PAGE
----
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I'm pretty sure you cannot make a bet and have the outcome one way or another be a sexual favor. But why would this be illegal?

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  • In what context? Could you provide more information about how this would actually be applied in a real situation where the law would be concerned with it taking place? The only thing that comes to mind is a bunch of kids playing spin the bottle and other games at a party, in which case I doubt anyone cares if they're betting sexual favors while messing around at a party.
    – animuson
    Aug 11, 2015 at 23:44
  • "Hey honey, if I make this three pointer... Oral sex. If I miss I'll do all household chores for a month." Cops come arrest me? One sues the other for breach?
    – jqning
    Aug 12, 2015 at 0:49
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    Which jurisdiction are you interested in?
    – Mark
    Aug 13, 2015 at 1:34
  • @Mark somewhere where prostitution is illegal, but sexual acts in general are all legal
    – TruthOf42
    Aug 14, 2015 at 14:26
  • As my elementary school English teacher would say, you certainly "can" do that, although it might not be legal to do so if you did.
    – ohwilleke
    Apr 21, 2023 at 18:19

2 Answers 2

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This would be entirely dependant on the jurisdiction.

The things that would need to be legal to make this transaction legal are:

  1. Is the sexual act legal?
  2. Is gambling legal?
  3. Ongoing consent by both parties

To make this an enforceable contract, in addition you would need:

  1. Sexual acts to be valuable consideration, basically, is prostitution legal?
  2. The fundamentals of a binding contract: intention, legality of objects etc.
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    Also, the remedy for breach of such a contract would almost certainly not be specific performance, given that that could amount to rape.
    – cpast
    Aug 12, 2015 at 1:04
  • why would prostitution have to be legal? Is betting something the legal equivalent of selling it?
    – TruthOf42
    Aug 12, 2015 at 12:35
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    @truth illegal acts may not form part of a contract's undertakings. However, whether prostitution is legal would depend on the statutory definition of prostitution in the relevant jurisdiction, and whether it being part of the contract (alongside the other terms of the proposed contract) fulfils that definition.
    – jimsug
    Aug 12, 2015 at 12:41
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    @truth It really depends on the definition of prostitution. If fulfilment of your wager would constitute an act of prostitution, the contract is void.
    – jimsug
    Aug 12, 2015 at 13:10
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    @TruthOf42 prostitution comes in because betting is the risking of something of value for another thing of value - for a sex act to have value in an economic sense it must be saleable. The selling of sex is prostitution
    – Dale M
    Aug 12, 2015 at 13:16
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In most jurisdictions in the U.S. this would be unenforceable, and possible even a crime. (Many non-U.S. jurisdiction are more legally tolerant of both gambling and of prostitution, and I'm not familiar with those jurisdictions at a sufficient level of detail to answer regarding those places.)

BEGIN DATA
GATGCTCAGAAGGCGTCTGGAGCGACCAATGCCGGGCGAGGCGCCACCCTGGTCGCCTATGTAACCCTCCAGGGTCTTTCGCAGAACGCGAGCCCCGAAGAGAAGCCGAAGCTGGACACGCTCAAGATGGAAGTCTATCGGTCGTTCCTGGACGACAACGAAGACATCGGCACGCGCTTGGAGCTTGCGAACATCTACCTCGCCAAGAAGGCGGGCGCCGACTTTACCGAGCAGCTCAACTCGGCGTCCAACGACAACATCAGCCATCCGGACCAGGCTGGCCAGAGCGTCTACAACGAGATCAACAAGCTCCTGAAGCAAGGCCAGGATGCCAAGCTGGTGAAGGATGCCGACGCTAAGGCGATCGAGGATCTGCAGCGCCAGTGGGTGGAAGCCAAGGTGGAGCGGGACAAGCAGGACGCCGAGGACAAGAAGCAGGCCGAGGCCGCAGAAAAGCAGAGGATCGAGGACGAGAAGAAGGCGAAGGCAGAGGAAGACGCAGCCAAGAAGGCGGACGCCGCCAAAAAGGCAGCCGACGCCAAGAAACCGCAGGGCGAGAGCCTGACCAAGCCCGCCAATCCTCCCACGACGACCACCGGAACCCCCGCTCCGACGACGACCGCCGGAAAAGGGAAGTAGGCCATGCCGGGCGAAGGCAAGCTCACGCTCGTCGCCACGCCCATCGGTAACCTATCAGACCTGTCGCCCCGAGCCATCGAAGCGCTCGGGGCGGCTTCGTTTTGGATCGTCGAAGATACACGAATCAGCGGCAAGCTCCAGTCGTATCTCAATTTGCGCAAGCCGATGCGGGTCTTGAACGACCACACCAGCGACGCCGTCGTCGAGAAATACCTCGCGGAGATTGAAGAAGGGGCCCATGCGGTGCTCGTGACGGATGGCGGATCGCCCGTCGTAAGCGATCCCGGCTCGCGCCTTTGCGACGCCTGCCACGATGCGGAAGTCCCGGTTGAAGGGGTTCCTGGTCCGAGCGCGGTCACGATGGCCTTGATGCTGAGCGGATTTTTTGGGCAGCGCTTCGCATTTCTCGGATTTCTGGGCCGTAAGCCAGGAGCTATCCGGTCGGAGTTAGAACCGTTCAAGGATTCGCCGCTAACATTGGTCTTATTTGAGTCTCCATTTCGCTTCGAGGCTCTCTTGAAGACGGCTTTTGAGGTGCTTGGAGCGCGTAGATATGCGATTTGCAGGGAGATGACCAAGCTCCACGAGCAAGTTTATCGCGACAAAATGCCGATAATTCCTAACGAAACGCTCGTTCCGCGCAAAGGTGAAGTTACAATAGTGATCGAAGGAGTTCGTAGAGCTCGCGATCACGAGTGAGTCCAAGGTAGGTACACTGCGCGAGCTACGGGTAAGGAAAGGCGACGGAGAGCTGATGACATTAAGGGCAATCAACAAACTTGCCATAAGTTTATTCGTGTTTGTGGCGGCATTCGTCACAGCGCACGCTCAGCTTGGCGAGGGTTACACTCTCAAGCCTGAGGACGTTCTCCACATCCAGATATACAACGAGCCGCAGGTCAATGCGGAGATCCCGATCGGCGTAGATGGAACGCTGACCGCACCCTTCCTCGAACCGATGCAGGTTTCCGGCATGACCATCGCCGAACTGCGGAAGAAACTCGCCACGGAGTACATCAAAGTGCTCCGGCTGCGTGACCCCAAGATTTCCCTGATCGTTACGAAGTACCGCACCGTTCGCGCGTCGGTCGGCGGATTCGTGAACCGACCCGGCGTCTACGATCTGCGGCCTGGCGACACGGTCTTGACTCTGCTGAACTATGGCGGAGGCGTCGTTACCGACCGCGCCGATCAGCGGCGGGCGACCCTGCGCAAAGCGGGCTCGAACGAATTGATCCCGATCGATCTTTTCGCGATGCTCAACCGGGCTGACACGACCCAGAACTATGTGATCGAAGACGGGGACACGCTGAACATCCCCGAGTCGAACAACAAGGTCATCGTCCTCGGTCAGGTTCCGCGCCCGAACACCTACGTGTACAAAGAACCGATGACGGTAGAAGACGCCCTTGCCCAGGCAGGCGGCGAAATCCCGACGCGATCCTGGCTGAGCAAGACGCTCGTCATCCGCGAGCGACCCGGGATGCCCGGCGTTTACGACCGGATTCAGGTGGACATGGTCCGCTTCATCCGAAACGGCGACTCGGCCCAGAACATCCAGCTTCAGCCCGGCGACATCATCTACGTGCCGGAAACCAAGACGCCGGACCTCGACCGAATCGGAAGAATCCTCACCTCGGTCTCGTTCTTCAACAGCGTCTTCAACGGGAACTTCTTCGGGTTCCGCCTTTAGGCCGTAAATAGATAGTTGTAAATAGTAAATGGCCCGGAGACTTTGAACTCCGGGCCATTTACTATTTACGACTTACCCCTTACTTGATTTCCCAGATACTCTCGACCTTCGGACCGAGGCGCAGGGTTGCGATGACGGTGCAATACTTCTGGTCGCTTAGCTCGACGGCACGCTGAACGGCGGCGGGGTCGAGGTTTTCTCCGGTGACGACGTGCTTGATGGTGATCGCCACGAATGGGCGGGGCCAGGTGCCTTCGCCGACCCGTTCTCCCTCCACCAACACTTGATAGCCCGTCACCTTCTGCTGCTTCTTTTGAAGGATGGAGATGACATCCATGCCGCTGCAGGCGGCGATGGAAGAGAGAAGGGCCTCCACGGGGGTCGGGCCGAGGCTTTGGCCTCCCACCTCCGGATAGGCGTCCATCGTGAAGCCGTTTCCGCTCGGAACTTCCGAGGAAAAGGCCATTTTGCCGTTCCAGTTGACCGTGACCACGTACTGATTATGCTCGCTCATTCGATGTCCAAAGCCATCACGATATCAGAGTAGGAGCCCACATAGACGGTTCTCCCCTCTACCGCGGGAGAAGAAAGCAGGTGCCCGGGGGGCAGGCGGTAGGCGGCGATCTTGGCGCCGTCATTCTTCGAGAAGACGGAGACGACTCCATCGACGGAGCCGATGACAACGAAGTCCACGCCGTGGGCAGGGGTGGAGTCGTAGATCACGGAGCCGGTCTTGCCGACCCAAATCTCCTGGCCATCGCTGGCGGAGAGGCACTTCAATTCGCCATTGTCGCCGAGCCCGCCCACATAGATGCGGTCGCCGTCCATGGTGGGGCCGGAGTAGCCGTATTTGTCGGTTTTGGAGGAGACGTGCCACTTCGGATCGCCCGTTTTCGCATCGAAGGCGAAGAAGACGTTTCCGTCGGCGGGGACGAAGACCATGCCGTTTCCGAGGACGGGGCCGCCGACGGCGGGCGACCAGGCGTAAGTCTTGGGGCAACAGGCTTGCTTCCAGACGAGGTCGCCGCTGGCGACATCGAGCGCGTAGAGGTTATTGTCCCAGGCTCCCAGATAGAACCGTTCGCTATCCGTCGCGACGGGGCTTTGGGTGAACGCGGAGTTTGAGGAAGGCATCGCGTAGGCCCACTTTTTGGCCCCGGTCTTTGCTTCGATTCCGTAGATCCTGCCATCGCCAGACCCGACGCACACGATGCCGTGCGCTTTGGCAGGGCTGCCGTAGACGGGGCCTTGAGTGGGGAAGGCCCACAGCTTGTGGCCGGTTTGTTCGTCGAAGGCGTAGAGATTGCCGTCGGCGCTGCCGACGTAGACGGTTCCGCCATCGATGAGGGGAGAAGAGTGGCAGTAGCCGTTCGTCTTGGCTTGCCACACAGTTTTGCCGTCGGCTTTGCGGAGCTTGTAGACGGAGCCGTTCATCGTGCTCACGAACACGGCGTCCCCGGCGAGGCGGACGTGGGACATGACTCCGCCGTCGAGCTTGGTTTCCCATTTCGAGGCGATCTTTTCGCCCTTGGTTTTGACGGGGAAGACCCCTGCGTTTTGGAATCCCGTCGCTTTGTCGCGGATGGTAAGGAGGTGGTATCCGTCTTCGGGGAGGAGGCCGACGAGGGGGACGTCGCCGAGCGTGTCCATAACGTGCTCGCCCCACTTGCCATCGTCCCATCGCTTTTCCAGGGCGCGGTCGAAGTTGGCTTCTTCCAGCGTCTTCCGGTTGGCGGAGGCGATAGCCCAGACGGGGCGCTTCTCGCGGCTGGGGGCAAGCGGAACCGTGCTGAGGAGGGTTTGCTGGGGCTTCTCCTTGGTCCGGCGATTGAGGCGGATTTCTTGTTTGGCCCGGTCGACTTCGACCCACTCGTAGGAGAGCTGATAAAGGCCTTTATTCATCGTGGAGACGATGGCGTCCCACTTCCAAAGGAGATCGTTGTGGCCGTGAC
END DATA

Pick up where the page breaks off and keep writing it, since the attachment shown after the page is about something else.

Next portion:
First, most U.S. jurisdictions have a common law rule that contracts with meretricious consideration (i.e. where sex is one of the things that someone is contributing economically to the contract) are void as contrary to public policy.

Second, this would be considered prostitution in most jurisdictions as it is defined under local laws. Prostitution is illegal in essentially every jurisdiction but a few counties in Nevada and is regulated there in a way that wouldn't allow this kind of contract in those jurisdictions. The illegality of prostitution would make the contract unenforceable, and depending upon the definition of prostitution in a particular jurisdiction would also make it a crime.

Third, most U.S. jurisdictions prohibit gambling generally, subject to only narrow exceptions, most of which are regulated, and this would not fall within any of the common exceptions to the rule prohibiting gambling. Gambling is usually a misdemeanor or low level felony depending upon the nature of one's involvement.

This said, however, between consenting adults who have or are open to having a sexual relationship with each other, who would never consider seeking to enforce their bet legally, one of the stronger defenses legally would be to argue that it isn't what it superficially seems to be.

In other words, one could argue that this was not really a true "contract" or transactional sex, and was also not bona fide gambling, that would actually be enforced or considered binding by the participants, but was instead merely a form of role playing or informal adult play that isn't a genuine gambling or transactional sex transaction, even though it mimics the form of such an arrangement. If the implicit assumptions of the parties in context was that someone losing a bet could decline to perform the sexual act without consequences despite the seeming obligation arising from losing the bet, this defense could prevail. And, as a practical matter, this kind of activity would not be likely to be characterized as criminal conduct by people with knowledge of it, reported to authorities, prosecuted, or enforced in a civil lawsuit, if it was just silliness between friends as opposed to genuine commercial prostitution in bet form or genuine gambling with hard stakes that would be taken seriously and enforced extra-legally.

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